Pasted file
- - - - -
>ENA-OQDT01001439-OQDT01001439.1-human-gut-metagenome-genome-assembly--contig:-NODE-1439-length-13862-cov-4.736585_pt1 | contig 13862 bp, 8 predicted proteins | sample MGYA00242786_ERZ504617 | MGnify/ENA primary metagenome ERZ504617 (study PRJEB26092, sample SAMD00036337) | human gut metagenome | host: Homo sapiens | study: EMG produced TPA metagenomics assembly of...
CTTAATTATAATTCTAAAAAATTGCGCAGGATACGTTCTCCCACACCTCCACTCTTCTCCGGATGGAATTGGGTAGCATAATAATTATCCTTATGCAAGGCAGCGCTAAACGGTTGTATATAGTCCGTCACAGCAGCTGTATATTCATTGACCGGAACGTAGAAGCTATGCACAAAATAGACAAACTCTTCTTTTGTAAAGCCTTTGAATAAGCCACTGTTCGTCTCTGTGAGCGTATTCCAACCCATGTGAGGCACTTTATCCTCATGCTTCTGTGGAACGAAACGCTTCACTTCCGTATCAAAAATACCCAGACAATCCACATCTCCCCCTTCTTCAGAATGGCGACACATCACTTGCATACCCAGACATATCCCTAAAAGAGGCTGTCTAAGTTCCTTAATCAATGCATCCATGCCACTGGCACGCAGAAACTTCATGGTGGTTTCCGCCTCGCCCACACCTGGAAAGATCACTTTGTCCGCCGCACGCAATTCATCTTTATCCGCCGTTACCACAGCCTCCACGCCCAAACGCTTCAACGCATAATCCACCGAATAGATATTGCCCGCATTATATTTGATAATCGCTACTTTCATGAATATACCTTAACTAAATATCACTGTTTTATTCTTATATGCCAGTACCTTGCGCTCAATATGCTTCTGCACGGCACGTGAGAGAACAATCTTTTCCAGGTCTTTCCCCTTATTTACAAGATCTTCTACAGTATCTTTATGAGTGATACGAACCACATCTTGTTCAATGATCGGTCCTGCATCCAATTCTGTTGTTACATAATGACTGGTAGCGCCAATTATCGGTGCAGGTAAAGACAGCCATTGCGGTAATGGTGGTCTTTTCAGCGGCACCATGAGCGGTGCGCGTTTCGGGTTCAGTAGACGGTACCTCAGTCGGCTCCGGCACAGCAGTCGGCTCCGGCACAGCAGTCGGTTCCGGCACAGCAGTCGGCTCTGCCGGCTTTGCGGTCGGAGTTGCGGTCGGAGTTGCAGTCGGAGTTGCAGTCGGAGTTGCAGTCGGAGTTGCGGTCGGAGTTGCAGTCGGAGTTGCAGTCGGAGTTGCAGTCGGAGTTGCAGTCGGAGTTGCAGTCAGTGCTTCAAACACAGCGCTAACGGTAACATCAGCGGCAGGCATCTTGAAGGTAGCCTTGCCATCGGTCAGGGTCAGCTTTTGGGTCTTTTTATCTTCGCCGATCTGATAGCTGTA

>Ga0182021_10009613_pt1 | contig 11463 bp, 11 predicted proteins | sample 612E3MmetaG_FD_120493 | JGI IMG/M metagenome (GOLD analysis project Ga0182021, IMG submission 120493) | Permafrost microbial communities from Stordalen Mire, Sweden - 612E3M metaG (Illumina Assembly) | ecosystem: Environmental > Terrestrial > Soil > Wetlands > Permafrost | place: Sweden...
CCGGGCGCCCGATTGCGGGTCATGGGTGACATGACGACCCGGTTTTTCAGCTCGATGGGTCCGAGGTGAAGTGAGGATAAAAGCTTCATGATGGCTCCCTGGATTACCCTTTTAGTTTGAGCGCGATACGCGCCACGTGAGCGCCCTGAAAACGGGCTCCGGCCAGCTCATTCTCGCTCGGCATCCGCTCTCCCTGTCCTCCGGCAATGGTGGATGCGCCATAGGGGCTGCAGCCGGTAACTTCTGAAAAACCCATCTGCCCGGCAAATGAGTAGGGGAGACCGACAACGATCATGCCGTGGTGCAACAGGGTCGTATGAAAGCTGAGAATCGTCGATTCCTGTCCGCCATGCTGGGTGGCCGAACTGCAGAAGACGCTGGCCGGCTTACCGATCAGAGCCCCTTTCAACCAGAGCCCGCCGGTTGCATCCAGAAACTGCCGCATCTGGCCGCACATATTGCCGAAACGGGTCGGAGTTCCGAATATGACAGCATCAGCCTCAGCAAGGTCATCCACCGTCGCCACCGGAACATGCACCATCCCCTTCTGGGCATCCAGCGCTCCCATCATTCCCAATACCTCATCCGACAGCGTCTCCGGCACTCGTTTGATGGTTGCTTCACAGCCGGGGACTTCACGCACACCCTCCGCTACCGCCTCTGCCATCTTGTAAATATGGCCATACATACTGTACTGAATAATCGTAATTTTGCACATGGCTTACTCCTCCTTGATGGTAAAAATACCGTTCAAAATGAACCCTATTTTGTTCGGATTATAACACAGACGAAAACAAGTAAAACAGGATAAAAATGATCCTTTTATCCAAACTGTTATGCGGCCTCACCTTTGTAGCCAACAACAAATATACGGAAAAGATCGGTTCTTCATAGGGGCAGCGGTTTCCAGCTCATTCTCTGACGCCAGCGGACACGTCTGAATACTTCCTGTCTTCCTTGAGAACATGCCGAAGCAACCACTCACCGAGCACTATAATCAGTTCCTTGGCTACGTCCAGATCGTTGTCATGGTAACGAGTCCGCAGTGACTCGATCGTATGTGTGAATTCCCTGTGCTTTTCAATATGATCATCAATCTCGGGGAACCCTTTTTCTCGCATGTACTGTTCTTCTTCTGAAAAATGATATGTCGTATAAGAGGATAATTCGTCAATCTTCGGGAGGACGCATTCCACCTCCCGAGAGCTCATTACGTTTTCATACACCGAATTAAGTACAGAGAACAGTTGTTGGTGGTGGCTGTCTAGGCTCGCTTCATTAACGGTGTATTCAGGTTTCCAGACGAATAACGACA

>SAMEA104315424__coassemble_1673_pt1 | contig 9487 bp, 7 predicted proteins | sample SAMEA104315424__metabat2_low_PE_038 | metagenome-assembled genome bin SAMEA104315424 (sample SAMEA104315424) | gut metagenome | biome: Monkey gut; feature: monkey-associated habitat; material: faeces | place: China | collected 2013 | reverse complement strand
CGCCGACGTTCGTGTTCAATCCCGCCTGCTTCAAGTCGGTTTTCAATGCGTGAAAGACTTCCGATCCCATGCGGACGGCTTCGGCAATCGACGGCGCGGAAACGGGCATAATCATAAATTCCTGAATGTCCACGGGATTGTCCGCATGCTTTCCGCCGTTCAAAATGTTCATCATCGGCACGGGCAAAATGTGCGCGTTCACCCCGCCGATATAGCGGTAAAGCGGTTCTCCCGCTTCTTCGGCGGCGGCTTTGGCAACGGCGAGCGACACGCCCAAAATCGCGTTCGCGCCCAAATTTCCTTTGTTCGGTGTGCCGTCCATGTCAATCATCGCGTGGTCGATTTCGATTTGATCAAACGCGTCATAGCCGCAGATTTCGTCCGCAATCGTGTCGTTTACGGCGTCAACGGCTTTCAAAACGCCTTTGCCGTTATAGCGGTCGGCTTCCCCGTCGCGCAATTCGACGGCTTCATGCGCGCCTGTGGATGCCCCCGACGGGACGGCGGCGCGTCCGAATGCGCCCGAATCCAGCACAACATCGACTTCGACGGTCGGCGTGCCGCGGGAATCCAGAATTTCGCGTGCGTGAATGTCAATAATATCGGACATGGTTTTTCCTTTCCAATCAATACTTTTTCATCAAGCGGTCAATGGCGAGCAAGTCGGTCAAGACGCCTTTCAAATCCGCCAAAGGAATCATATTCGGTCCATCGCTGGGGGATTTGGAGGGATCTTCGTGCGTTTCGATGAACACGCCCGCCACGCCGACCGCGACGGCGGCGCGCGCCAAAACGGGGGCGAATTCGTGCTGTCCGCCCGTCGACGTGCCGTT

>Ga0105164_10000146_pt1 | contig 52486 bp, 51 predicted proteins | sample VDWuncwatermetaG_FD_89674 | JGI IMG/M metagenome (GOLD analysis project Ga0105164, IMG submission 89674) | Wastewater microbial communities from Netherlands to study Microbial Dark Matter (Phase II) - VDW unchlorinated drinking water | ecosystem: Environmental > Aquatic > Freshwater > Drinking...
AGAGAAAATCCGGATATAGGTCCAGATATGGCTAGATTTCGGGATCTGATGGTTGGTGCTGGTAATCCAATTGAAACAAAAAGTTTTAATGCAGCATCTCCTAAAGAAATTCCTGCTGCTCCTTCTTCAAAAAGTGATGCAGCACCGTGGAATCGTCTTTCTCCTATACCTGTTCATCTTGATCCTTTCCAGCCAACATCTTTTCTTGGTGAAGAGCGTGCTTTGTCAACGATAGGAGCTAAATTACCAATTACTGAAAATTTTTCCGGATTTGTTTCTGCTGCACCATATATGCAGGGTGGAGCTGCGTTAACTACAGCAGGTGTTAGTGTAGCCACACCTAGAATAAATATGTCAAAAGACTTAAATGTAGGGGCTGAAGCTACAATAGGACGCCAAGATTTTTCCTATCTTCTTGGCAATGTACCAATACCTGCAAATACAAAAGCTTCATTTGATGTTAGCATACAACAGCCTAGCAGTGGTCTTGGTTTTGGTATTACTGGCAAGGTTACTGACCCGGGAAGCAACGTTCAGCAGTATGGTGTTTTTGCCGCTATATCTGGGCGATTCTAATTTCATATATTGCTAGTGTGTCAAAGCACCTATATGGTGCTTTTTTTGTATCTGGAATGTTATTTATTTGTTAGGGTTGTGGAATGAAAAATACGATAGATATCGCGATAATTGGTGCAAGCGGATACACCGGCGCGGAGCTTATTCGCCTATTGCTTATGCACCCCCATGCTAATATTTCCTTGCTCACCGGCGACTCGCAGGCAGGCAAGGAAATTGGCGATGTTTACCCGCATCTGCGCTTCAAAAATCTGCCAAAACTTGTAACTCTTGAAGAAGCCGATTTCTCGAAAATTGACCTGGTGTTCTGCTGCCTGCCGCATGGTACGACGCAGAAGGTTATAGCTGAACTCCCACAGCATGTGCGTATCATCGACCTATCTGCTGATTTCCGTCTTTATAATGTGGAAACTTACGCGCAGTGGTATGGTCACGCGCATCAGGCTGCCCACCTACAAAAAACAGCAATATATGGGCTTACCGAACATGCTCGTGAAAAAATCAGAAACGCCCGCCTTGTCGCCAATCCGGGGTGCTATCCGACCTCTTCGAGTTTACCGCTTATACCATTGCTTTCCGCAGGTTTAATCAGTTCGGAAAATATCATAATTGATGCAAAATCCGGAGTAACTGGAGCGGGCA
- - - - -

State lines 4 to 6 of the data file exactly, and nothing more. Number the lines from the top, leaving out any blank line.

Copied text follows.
CCGGGCGCCCGATTGCGGGTCATGGGTGACATGACGACCCGGTTTTTCAGCTCGATGGGTCCGAGGTGAAGTGAGGATAAAAGCTTCATGATGGCTCCCTGGATTACCCTTTTAGTTTGAGCGCGATACGCGCCACGTGAGCGCCCTGAAAACGGGCTCCGGCCAGCTCATTCTCGCTCGGCATCCGCTCTCCCTGTCCTCCGGCAATGGTGGATGCGCCATAGGGGCTGCAGCCGGTAACTTCTGAAAAACCCATCTGCCCGGCAAATGAGTAGGGGAGACCGACAACGATCATGCCGTGGTGCAACAGGGTCGTATGAAAGCTGAGAATCGTCGATTCCTGTCCGCCATGCTGGGTGGCCGAACTGCAGAAGACGCTGGCCGGCTTACCGATCAGAGCCCCTTTCAACCAGAGCCCGCCGGTTGCATCCAGAAACTGCCGCATCTGGCCGCACATATTGCCGAAACGGGTCGGAGTTCCGAATATGACAGCATCAGCCTCAGCAAGGTCATCCACCGTCGCCACCGGAACATGCACCATCCCCTTCTGGGCATCCAGCGCTCCCATCATTCCCAATACCTCATCCGACAGCGTCTCCGGCACTCGTTTGATGGTTGCTTCACAGCCGGGGACTTCACGCACACCCTCCGCTACCGCCTCTGCCATCTTGTAAATATGGCCATACATACTGTACTGAATAATCGTAATTTTGCACATGGCTTACTCCTCCTTGATGGTAAAAATACCGTTCAAAATGAACCCTATTTTGTTCGGATTATAACACAGACGAAAACAAGTAAAACAGGATAAAAATGATCCTTTTATCCAAACTGTTATGCGGCCTCACCTTTGTAGCCAACAACAAATATACGGAAAAGATCGGTTCTTCATAGGGGCAGCGGTTTCCAGCTCATTCTCTGACGCCAGCGGACACGTCTGAATACTTCCTGTCTTCCTTGAGAACATGCCGAAGCAACCACTCACCGAGCACTATAATCAGTTCCTTGGCTACGTCCAGATCGTTGTCATGGTAACGAGTCCGCAGTGACTCGATCGTATGTGTGAATTCCCTGTGCTTTTCAATATGATCATCAATCTCGGGGAACCCTTTTTCTCGCATGTACTGTTCTTCTTCTGAAAAATGATATGTCGTATAAGAGGATAATTCGTCAATCTTCGGGAGGACGCATTCCACCTCCCGAGAGCTCATTACGTTTTCATACACCGAATTAAGTACAGAGAACAGTTGTTGGTGGTGGCTGTCTAGGCTCGCTTCATTAACGGTGTATTCAGGTTTCCAGACGAATAACGACA

>SAMEA104315424__coassemble_1673_pt1 | contig 9487 bp, 7 predicted proteins | sample SAMEA104315424__metabat2_low_PE_038 | metagenome-assembled genome bin SAMEA104315424 (sample SAMEA104315424) | gut metagenome | biome: Monkey gut; feature: monkey-associated habitat; material: faeces | place: China | collected 2013 | reverse complement strand
CGCCGACGTTCGTGTTCAATCCCGCCTGCTTCAAGTCGGTTTTCAATGCGTGAAAGACTTCCGATCCCATGCGGACGGCTTCGGCAATCGACGGCGCGGAAACGGGCATAATCATAAATTCCTGAATGTCCACGGGATTGTCCGCATGCTTTCCGCCGTTCAAAATGTTCATCATCGGCACGGGCAAAATGTGCGCGTTCACCCCGCCGATATAGCGGTAAAGCGGTTCTCCCGCTTCTTCGGCGGCGGCTTTGGCAACGGCGAGCGACACGCCCAAAATCGCGTTCGCGCCCAAATTTCCTTTGTTCGGTGTGCCGTCCATGTCAATCATCGCGTGGTCGATTTCGATTTGATCAAACGCGTCATAGCCGCAGATTTCGTCCGCAATCGTGTCGTTTACGGCGTCAACGGCTTTCAAAACGCCTTTGCCGTTATAGCGGTCGGCTTCCCCGTCGCGCAATTCGACGGCTTCATGCGCGCCTGTGGATGCCCCCGACGGGACGGCGGCGCGTCCGAATGCGCCCGAATCCAGCACAACATCGACTTCGACGGTCGGCGTGCCGCGGGAATCCAGAATTTCGCGTGCGTGAATGTCAATAATATCGGACATGGTTTTTCCTTTCCAATCAATACTTTTTCATCAAGCGGTCAATGGCGAGCAAGTCGGTCAAGACGCCTTTCAAATCCGCCAAAGGAATCATATTCGGTCCATCGCTGGGGGATTTGGAGGGATCTTCGTGCGTTTCGATGAACACGCCCGCCACGCCGACCGCGACGGCGGCGCGCGCCAAAACGGGGGCGAATTCGTGCTGTCCGCCCGTCGACGTGCCGTT